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On the Roles of Actin Stress Fibers on the Mechanical Regulation of Nucleus in Adherent Cells

  • K. Nagayama
  • Y. Yahiro
  • S. Yamazaki
  • M. Ukiki
  • T. Matsumoto
Part of the IFMBE Proceedings book series (IFMBE, volume 43)

Abstract

Actin stress fibers (SFs) play important roles in cellular mechanotransduction and regulation of various cellular functions. SFs generate internal tension and contribute to physical interactions between cells and extracellular matrices. It has recently been suggested that cytoskeletons have the potential to interact with the nuclei via nuclear membrane proteins. However, it remains unclear at this stage whether SFs are involved in a mechanical interaction with the nucleus, and their internal forces are transmitted directly to the nucleus and influence the intranuclear DNA.

Here we investigated the roles of SFs on the mechanical regulation of the nucleus in vascular smooth muscle cells (SMCs) on a substrate. We microdissected apical stress fibers (ASFs) running across the top surface of nucleus or basal stress fibers (BSFs) underneath the nucleus by using a laboratory- built laser nano-scissor and observed the subsequent mechanical responses of the SFs and the nucleus. Shortening of the dissected fibers was significantly greater in the ASFs than in the BSFs. Nuclei also moved in the direction of retraction of the dissected fibers, and displacement of the nucleus was more remarkable after the dissection of the ASFs than after that of the BSFs. These results indicate that ASFs over the nucleus stabilize the position of the nucleus, and that the internal tension of SFs significantly affects nuclear movement. A line-like concentration of intranuclear DNA along ASFs was often observed near the upper surface of the nucleus. These line-like structures of DNA disappeared and changed markedly following the dissection and shortening of ASFs. Interestingly, the dissected ASFs reorganized near their original location in several tens of minutes following ASF dissection in some cases. Intranuclear DNA also aggregated along the reorganized ASFs and aligned in the direction of the fibers. These dynamic realignments of DNA along the reorganized ASFs may be due to interactions between SFs and perinuclear DNA. This interaction may play a role in the stabilization and positional memory of DNA in the nucleus.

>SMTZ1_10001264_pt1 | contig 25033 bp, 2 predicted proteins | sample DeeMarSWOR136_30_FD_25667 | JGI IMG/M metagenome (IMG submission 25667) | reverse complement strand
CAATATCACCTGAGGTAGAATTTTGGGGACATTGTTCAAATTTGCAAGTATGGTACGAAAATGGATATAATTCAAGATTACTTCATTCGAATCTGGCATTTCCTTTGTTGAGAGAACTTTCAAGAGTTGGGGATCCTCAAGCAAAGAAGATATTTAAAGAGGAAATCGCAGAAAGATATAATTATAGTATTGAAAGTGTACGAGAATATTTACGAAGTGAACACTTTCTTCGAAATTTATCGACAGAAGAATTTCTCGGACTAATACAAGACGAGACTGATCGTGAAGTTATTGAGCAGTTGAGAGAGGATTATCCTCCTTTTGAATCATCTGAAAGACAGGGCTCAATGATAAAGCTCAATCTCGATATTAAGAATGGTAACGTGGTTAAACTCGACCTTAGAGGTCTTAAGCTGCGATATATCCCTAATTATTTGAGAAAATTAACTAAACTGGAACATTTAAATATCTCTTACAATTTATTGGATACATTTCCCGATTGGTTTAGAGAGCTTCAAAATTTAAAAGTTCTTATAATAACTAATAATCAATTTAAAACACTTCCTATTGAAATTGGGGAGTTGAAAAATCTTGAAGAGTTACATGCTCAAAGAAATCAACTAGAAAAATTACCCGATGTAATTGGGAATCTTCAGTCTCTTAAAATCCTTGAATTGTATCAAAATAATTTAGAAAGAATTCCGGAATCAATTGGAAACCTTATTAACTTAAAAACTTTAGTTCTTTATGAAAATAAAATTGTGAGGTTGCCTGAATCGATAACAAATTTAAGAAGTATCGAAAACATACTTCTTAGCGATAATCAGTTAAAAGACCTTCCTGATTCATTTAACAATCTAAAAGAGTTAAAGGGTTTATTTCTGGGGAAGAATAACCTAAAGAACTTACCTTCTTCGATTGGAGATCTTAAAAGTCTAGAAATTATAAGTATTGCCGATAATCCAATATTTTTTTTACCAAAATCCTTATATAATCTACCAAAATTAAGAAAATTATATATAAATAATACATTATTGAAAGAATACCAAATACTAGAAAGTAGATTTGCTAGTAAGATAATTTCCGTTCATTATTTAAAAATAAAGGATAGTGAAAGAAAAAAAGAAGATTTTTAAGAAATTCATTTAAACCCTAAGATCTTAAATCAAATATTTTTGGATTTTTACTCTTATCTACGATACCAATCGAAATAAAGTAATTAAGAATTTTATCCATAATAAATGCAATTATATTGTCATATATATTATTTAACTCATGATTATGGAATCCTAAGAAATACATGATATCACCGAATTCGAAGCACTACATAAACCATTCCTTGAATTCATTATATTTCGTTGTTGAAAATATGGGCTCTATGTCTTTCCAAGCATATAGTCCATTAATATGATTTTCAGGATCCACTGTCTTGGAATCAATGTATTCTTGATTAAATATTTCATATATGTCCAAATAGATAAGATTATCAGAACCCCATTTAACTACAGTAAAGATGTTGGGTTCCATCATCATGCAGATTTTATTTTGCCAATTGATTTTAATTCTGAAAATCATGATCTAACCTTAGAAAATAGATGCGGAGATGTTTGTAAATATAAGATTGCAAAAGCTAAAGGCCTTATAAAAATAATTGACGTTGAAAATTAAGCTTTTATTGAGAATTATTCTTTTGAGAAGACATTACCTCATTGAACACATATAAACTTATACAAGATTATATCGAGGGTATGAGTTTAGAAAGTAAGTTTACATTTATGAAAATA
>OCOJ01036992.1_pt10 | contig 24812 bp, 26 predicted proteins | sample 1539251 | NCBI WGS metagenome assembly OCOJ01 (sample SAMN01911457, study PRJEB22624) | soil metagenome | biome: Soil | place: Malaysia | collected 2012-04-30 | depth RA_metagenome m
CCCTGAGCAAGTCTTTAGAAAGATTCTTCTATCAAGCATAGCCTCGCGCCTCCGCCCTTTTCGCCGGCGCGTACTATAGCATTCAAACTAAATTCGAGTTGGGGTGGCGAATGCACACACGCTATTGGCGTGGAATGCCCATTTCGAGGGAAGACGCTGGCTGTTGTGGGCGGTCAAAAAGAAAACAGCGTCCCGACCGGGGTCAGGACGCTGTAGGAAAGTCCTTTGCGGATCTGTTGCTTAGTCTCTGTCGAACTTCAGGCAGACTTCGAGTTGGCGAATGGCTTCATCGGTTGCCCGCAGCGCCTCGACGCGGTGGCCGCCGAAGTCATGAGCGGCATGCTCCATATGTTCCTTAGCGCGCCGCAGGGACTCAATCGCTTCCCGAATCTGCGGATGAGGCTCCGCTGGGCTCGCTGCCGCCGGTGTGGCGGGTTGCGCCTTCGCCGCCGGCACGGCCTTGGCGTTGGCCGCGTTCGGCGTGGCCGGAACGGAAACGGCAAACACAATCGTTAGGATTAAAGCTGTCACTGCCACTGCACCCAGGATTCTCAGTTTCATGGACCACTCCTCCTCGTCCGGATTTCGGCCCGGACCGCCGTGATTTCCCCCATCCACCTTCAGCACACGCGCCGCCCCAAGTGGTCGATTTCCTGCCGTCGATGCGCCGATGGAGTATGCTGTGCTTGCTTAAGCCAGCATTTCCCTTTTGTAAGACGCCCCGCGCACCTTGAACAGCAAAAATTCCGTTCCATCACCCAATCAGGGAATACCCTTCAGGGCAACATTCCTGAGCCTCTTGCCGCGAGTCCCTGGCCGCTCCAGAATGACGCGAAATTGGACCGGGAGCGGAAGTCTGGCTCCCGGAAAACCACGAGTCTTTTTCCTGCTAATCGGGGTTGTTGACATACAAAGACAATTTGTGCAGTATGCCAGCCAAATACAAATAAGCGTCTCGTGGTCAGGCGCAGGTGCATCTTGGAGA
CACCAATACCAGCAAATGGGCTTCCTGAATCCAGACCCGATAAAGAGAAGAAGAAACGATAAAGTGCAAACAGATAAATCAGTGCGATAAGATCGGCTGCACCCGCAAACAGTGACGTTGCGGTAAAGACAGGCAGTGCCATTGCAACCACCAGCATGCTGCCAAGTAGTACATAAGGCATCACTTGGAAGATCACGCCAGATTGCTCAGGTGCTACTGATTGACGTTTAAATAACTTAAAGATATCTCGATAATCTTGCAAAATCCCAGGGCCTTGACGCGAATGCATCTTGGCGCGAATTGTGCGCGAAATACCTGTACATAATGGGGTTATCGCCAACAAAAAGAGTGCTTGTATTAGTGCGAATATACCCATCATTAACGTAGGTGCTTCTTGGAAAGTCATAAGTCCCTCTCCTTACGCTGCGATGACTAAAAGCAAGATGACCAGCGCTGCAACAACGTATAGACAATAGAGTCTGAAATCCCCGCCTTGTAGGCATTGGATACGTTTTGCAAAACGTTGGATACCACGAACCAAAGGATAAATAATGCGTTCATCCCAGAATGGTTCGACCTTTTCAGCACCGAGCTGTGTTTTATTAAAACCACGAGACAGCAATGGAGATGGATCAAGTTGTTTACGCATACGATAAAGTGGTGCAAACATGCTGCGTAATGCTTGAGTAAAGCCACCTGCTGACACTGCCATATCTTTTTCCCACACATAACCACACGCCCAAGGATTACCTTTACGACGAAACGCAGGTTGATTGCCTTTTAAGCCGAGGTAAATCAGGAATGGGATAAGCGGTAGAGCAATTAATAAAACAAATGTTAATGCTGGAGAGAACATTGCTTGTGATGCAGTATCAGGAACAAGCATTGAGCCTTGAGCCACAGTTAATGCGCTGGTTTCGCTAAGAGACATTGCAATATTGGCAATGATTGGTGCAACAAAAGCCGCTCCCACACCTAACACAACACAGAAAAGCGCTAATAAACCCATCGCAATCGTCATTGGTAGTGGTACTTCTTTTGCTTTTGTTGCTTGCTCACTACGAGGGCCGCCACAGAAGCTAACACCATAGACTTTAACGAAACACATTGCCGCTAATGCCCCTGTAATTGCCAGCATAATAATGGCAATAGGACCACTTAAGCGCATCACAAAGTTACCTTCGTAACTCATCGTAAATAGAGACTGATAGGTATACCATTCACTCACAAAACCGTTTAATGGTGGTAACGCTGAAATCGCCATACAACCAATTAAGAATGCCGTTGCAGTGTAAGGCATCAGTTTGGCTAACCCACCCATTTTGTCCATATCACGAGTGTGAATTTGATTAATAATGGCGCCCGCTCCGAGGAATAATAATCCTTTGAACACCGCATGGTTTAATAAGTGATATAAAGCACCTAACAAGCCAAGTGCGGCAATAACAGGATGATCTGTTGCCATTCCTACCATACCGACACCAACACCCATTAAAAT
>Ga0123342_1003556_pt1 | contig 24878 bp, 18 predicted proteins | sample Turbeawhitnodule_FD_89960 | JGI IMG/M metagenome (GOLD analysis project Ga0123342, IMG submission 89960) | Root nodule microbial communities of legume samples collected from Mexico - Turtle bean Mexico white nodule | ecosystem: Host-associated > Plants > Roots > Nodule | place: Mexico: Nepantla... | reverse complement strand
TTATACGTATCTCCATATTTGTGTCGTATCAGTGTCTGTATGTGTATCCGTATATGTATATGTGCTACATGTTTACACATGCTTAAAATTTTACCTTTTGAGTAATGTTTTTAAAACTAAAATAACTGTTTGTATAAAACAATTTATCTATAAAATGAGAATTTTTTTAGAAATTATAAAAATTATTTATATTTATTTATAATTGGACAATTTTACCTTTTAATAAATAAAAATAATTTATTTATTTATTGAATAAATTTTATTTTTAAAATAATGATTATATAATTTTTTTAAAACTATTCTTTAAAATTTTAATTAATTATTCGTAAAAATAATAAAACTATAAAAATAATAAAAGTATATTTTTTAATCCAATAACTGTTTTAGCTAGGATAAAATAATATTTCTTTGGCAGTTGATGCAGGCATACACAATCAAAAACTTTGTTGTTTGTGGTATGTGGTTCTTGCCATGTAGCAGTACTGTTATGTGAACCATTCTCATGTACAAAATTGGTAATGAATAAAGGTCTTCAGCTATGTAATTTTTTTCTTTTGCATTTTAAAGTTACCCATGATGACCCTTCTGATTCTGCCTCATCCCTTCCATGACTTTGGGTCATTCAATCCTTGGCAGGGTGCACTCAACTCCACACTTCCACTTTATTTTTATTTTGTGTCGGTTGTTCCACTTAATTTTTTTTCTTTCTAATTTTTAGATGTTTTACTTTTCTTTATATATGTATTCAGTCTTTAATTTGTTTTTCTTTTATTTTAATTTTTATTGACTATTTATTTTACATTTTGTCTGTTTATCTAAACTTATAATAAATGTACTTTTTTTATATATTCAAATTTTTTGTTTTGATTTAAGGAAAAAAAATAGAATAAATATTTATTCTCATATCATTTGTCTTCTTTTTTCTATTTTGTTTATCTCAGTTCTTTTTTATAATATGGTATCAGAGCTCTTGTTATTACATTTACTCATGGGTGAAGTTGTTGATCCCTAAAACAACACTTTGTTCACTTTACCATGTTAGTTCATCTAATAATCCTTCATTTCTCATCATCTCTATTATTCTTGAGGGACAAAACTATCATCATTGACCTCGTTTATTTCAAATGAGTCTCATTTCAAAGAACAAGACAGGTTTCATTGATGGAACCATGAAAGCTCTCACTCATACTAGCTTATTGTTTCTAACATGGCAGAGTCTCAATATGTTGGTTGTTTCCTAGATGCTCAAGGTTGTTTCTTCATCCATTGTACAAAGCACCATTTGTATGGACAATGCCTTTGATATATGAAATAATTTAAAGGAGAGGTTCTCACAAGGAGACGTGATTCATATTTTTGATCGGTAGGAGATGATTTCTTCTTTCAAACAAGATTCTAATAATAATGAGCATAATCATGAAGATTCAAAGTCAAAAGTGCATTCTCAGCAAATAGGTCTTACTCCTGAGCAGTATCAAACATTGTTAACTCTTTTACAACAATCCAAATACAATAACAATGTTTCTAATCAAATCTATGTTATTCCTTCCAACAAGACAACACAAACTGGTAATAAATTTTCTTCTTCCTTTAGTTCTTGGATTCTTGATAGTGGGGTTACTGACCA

Keywords

Cell biomechanics Chromatin Force transmission Mechanotransduction 

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Copyright information

© Springer International Publishing Switzerland 2014

Authors and Affiliations

  • K. Nagayama
    • 1
  • Y. Yahiro
    • 1
  • S. Yamazaki
    • 1
  • M. Ukiki
    • 1
  • T. Matsumoto
    • 1
  1. 1.Biomechanics Laboratory, Department of Mechanical EngineeringNagoya Institute of TechnologyNagoyaJapan

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